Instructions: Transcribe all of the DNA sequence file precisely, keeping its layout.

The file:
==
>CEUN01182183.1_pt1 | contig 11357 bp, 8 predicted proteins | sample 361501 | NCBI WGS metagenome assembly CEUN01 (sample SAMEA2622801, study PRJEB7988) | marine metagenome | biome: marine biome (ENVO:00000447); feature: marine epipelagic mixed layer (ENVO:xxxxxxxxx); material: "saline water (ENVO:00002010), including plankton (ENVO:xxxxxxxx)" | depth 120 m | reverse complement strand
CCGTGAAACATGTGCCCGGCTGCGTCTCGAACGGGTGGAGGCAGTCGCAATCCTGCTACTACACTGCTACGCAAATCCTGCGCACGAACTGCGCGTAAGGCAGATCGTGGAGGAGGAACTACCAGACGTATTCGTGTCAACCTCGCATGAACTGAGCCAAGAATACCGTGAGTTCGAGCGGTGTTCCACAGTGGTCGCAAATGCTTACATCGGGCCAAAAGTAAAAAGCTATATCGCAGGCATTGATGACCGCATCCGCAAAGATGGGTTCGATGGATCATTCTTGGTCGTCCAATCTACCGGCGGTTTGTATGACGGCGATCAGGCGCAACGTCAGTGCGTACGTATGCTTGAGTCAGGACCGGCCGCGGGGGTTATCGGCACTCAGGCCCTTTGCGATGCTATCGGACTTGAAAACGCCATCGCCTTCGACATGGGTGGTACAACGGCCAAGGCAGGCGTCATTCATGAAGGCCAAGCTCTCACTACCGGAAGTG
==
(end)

>CEUN01182183.1_pt1 | contig 11357 bp, 8 predicted proteins | sample 361501 | NCBI WGS metagenome assembly CEUN01 (sample SAMEA2622801, study PRJEB7988) | marine metagenome | biome: marine biome (ENVO:00000447); feature: marine epipelagic mixed layer (ENVO:xxxxxxxxx); material: "saline water (ENVO:00002010), including plankton (ENVO:xxxxxxxx)" | depth 120 m | reverse complement strand
CCGTGAAACATGTGCCCGGCTGCGTCTCGAACGGGTGGAGGCAGTCGCAATCCTGCTACTACACTGCTACGCAAATCCTGCGCACGAACTGCGCGTAAGGCAGATCGTGGAGGAGGAACTACCAGACGTATTCGTGTCAACCTCGCATGAACTGAGCCAAGAATACCGTGAGTTCGAGCGGTGTTCCACAGTGGTCGCAAATGCTTACATCGGGCCAAAAGTAAAAAGCTATATCGCAGGCATTGATGACCGCATCCGCAAAGATGGGTTCGATGGATCATTCTTGGTCGTCCAATCTACCGGCGGTTTGTATGACGGCGATCAGGCGCAACGTCAGTGCGTACGTATGCTTGAGTCAGGACCGGCCGCGGGGGTTATCGGCACTCAGGCCCTTTGCGATGCTATCGGACTTGAAAACGCCATCGCCTTCGACATGGGTGGTACAACGGCCAAGGCAGGCGTCATTCATGAAGGCCAAGCTCTCACTACCGGAAGTG